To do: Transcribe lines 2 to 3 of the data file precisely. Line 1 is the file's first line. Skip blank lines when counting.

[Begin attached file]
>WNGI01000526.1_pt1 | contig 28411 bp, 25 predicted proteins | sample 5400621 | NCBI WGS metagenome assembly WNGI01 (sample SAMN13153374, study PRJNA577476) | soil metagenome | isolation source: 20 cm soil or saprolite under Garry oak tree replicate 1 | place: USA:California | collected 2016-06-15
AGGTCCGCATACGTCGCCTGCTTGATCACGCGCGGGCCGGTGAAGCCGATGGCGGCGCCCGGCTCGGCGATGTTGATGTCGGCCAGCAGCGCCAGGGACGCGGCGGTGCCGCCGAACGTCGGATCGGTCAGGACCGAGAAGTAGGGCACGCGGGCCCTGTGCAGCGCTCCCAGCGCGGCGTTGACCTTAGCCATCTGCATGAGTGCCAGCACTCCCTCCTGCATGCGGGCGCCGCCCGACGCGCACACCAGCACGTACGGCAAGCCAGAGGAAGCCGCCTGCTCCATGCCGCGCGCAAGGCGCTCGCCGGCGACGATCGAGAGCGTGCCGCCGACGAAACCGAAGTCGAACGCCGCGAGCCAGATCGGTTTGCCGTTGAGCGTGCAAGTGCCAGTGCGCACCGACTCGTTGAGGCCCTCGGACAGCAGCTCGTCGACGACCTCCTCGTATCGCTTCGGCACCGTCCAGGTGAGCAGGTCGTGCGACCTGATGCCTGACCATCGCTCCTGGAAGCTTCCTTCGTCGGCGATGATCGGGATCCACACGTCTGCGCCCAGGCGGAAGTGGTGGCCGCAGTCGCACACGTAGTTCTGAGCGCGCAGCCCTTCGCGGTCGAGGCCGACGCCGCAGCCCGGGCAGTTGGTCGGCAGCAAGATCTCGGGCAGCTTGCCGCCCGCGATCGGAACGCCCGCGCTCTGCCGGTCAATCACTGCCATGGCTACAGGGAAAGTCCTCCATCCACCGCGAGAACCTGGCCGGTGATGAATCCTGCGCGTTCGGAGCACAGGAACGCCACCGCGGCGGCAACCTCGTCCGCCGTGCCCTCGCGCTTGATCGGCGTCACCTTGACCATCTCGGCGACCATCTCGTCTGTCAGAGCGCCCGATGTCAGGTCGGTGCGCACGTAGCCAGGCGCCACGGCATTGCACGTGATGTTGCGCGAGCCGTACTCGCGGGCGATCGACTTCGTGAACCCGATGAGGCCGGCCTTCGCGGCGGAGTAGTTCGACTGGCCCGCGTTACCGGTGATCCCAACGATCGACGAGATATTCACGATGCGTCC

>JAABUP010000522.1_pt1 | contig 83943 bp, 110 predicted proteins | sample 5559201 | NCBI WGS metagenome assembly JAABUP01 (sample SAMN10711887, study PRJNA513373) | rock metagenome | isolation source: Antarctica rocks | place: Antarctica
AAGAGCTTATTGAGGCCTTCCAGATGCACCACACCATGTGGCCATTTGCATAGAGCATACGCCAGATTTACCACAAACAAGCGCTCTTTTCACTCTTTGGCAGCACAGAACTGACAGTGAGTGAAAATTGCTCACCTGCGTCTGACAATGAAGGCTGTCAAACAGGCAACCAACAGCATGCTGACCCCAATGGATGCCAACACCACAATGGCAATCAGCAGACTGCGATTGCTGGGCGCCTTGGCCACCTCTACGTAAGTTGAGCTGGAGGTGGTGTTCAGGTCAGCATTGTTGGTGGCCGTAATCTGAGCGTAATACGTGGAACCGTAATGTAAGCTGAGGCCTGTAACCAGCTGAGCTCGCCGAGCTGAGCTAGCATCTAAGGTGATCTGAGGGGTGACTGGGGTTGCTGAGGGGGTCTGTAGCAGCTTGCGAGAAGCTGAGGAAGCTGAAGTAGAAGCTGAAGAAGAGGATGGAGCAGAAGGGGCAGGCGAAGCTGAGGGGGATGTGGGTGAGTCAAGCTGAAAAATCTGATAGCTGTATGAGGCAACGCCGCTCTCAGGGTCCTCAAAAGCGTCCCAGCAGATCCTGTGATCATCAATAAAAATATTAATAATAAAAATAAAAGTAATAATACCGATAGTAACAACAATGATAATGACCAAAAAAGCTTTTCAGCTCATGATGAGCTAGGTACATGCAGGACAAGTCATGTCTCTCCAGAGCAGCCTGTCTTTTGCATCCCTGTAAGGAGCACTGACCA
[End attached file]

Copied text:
AGGTCCGCATACGTCGCCTGCTTGATCACGCGCGGGCCGGTGAAGCCGATGGCGGCGCCCGGCTCGGCGATGTTGATGTCGGCCAGCAGCGCCAGGGACGCGGCGGTGCCGCCGAACGTCGGATCGGTCAGGACCGAGAAGTAGGGCACGCGGGCCCTGTGCAGCGCTCCCAGCGCGGCGTTGACCTTAGCCATCTGCATGAGTGCCAGCACTCCCTCCTGCATGCGGGCGCCGCCCGACGCGCACACCAGCACGTACGGCAAGCCAGAGGAAGCCGCCTGCTCCATGCCGCGCGCAAGGCGCTCGCCGGCGACGATCGAGAGCGTGCCGCCGACGAAACCGAAGTCGAACGCCGCGAGCCAGATCGGTTTGCCGTTGAGCGTGCAAGTGCCAGTGCGCACCGACTCGTTGAGGCCCTCGGACAGCAGCTCGTCGACGACCTCCTCGTATCGCTTCGGCACCGTCCAGGTGAGCAGGTCGTGCGACCTGATGCCTGACCATCGCTCCTGGAAGCTTCCTTCGTCGGCGATGATCGGGATCCACACGTCTGCGCCCAGGCGGAAGTGGTGGCCGCAGTCGCACACGTAGTTCTGAGCGCGCAGCCCTTCGCGGTCGAGGCCGACGCCGCAGCCCGGGCAGTTGGTCGGCAGCAAGATCTCGGGCAGCTTGCCGCCCGCGATCGGAACGCCCGCGCTCTGCCGGTCAATCACTGCCATGGCTACAGGGAAAGTCCTCCATCCACCGCGAGAACCTGGCCGGTGATGAATCCTGCGCGTTCGGAGCACAGGAACGCCACCGCGGCGGCAACCTCGTCCGCCGTGCCCTCGCGCTTGATCGGCGTCACCTTGACCATCTCGGCGACCATCTCGTCTGTCAGAGCGCCCGATGTCAGGTCGGTGCGCACGTAGCCAGGCGCCACGGCATTGCACGTGATGTTGCGCGAGCCGTACTCGCGGGCGATCGACTTCGTGAACCCGATGAGGCCGGCCTTCGCGGCGGAGTAGTTCGACTGGCCCGCGTTACCGGTGATCCCAACGATCGACGAGATATTCACGATGCGTCC

>JAABUP010000522.1_pt1 | contig 83943 bp, 110 predicted proteins | sample 5559201 | NCBI WGS metagenome assembly JAABUP01 (sample SAMN10711887, study PRJNA513373) | rock metagenome | isolation source: Antarctica rocks | place: Antarctica